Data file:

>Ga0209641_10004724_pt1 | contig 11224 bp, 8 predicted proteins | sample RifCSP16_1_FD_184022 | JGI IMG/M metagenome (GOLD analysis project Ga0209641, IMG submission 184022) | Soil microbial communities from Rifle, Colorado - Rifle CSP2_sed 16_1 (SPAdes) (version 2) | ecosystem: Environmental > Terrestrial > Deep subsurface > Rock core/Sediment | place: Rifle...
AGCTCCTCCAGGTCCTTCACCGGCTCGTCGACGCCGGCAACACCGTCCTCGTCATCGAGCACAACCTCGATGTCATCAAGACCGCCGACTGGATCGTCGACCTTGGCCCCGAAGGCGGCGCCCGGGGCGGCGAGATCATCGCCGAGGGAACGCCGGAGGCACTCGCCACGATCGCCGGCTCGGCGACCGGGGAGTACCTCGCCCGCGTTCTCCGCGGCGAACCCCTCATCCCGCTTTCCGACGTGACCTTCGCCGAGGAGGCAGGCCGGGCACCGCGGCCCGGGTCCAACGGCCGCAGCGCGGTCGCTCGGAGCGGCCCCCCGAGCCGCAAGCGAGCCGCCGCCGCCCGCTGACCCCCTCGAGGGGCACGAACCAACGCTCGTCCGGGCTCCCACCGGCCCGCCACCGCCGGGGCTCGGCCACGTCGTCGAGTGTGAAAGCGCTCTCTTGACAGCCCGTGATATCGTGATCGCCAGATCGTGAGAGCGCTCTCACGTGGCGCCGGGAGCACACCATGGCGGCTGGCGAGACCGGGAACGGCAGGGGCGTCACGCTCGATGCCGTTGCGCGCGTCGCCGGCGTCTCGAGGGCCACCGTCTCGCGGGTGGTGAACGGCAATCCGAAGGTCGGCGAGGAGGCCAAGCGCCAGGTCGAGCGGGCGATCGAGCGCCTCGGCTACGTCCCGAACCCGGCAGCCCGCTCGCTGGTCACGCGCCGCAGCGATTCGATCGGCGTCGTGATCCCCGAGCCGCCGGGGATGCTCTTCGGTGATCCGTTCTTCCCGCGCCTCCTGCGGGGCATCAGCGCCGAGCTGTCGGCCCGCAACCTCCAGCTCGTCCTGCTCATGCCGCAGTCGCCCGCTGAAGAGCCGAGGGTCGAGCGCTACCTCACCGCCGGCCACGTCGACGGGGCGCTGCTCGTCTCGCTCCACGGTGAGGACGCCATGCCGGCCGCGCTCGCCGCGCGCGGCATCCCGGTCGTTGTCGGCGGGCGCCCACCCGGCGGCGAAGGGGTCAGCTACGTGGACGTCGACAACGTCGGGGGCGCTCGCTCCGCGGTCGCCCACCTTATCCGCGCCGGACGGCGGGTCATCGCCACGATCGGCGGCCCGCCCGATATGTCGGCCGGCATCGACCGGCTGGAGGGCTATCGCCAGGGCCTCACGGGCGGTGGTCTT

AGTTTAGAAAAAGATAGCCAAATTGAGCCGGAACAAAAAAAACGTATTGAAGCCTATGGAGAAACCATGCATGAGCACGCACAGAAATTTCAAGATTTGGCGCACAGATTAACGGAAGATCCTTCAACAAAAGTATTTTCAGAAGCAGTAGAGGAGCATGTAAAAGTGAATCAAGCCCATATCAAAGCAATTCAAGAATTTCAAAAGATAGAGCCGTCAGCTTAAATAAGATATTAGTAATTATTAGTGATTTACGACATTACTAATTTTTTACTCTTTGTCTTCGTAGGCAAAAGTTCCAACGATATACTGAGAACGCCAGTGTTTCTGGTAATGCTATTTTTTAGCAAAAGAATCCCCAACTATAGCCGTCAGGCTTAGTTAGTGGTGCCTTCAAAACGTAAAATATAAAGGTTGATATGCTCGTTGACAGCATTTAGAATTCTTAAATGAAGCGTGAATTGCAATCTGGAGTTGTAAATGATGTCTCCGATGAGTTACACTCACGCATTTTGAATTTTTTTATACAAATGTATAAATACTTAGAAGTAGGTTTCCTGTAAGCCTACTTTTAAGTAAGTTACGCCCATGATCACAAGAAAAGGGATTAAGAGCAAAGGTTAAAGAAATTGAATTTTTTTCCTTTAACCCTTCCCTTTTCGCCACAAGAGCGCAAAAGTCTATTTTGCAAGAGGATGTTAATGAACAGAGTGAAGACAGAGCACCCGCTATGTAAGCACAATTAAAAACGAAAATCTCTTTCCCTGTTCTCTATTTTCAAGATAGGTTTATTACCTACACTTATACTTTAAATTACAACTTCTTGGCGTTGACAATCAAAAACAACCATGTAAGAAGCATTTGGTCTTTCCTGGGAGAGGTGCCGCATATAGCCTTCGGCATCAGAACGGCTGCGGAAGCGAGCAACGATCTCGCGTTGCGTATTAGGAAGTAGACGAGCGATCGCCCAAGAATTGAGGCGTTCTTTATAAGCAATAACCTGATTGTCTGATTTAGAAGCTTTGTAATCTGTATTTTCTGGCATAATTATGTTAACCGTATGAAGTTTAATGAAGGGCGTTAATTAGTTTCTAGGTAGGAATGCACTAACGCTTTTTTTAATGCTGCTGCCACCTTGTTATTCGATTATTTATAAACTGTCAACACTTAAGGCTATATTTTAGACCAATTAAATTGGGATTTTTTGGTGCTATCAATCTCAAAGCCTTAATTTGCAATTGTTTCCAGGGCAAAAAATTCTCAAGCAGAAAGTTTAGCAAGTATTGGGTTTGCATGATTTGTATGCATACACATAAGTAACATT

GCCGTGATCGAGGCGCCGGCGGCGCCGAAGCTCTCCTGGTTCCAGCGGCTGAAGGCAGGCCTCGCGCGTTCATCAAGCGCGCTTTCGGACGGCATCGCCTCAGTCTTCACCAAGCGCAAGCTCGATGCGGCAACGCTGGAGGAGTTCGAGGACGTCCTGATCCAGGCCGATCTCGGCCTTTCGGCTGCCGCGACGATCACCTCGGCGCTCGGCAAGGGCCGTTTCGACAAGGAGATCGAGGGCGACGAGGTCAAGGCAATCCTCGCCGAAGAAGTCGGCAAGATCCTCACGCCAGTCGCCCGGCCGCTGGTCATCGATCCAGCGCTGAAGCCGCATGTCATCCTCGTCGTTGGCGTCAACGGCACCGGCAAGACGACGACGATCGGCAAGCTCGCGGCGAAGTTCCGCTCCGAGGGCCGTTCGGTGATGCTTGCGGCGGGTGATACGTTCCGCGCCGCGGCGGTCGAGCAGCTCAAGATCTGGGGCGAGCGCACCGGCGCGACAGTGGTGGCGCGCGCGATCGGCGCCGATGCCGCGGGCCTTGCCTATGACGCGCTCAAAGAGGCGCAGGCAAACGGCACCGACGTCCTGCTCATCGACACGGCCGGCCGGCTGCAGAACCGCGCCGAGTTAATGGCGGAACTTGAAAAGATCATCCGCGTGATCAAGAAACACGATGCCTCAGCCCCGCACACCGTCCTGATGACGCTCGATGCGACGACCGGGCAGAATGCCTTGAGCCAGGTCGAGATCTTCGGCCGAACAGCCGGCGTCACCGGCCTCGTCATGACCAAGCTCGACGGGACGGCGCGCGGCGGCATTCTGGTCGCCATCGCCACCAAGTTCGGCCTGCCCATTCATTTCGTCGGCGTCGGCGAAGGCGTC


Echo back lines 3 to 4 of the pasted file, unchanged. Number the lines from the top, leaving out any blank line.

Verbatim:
AGTTTAGAAAAAGATAGCCAAATTGAGCCGGAACAAAAAAAACGTATTGAAGCCTATGGAGAAACCATGCATGAGCACGCACAGAAATTTCAAGATTTGGCGCACAGATTAACGGAAGATCCTTCAACAAAAGTATTTTCAGAAGCAGTAGAGGAGCATGTAAAAGTGAATCAAGCCCATATCAAAGCAATTCAAGAATTTCAAAAGATAGAGCCGTCAGCTTAAATAAGATATTAGTAATTATTAGTGATTTACGACATTACTAATTTTTTACTCTTTGTCTTCGTAGGCAAAAGTTCCAACGATATACTGAGAACGCCAGTGTTTCTGGTAATGCTATTTTTTAGCAAAAGAATCCCCAACTATAGCCGTCAGGCTTAGTTAGTGGTGCCTTCAAAACGTAAAATATAAAGGTTGATATGCTCGTTGACAGCATTTAGAATTCTTAAATGAAGCGTGAATTGCAATCTGGAGTTGTAAATGATGTCTCCGATGAGTTACACTCACGCATTTTGAATTTTTTTATACAAATGTATAAATACTTAGAAGTAGGTTTCCTGTAAGCCTACTTTTAAGTAAGTTACGCCCATGATCACAAGAAAAGGGATTAAGAGCAAAGGTTAAAGAAATTGAATTTTTTTCCTTTAACCCTTCCCTTTTCGCCACAAGAGCGCAAAAGTCTATTTTGCAAGAGGATGTTAATGAACAGAGTGAAGACAGAGCACCCGCTATGTAAGCACAATTAAAAACGAAAATCTCTTTCCCTGTTCTCTATTTTCAAGATAGGTTTATTACCTACACTTATACTTTAAATTACAACTTCTTGGCGTTGACAATCAAAAACAACCATGTAAGAAGCATTTGGTCTTTCCTGGGAGAGGTGCCGCATATAGCCTTCGGCATCAGAACGGCTGCGGAAGCGAGCAACGATCTCGCGTTGCGTATTAGGAAGTAGACGAGCGATCGCCCAAGAATTGAGGCGTTCTTTATAAGCAATAACCTGATTGTCTGATTTAGAAGCTTTGTAATCTGTATTTTCTGGCATAATTATGTTAACCGTATGAAGTTTAATGAAGGGCGTTAATTAGTTTCTAGGTAGGAATGCACTAACGCTTTTTTTAATGCTGCTGCCACCTTGTTATTCGATTATTTATAAACTGTCAACACTTAAGGCTATATTTTAGACCAATTAAATTGGGATTTTTTGGTGCTATCAATCTCAAAGCCTTAATTTGCAATTGTTTCCAGGGCAAAAAATTCTCAAGCAGAAAGTTTAGCAAGTATTGGGTTTGCATGATTTGTATGCATACACATAAGTAACATT

GCCGTGATCGAGGCGCCGGCGGCGCCGAAGCTCTCCTGGTTCCAGCGGCTGAAGGCAGGCCTCGCGCGTTCATCAAGCGCGCTTTCGGACGGCATCGCCTCAGTCTTCACCAAGCGCAAGCTCGATGCGGCAACGCTGGAGGAGTTCGAGGACGTCCTGATCCAGGCCGATCTCGGCCTTTCGGCTGCCGCGACGATCACCTCGGCGCTCGGCAAGGGCCGTTTCGACAAGGAGATCGAGGGCGACGAGGTCAAGGCAATCCTCGCCGAAGAAGTCGGCAAGATCCTCACGCCAGTCGCCCGGCCGCTGGTCATCGATCCAGCGCTGAAGCCGCATGTCATCCTCGTCGTTGGCGTCAACGGCACCGGCAAGACGACGACGATCGGCAAGCTCGCGGCGAAGTTCCGCTCCGAGGGCCGTTCGGTGATGCTTGCGGCGGGTGATACGTTCCGCGCCGCGGCGGTCGAGCAGCTCAAGATCTGGGGCGAGCGCACCGGCGCGACAGTGGTGGCGCGCGCGATCGGCGCCGATGCCGCGGGCCTTGCCTATGACGCGCTCAAAGAGGCGCAGGCAAACGGCACCGACGTCCTGCTCATCGACACGGCCGGCCGGCTGCAGAACCGCGCCGAGTTAATGGCGGAACTTGAAAAGATCATCCGCGTGATCAAGAAACACGATGCCTCAGCCCCGCACACCGTCCTGATGACGCTCGATGCGACGACCGGGCAGAATGCCTTGAGCCAGGTCGAGATCTTCGGCCGAACAGCCGGCGTCACCGGCCTCGTCATGACCAAGCTCGACGGGACGGCGCGCGGCGGCATTCTGGTCGCCATCGCCACCAAGTTCGGCCTGCCCATTCATTTCGTCGGCGTCGGCGAAGGCGTC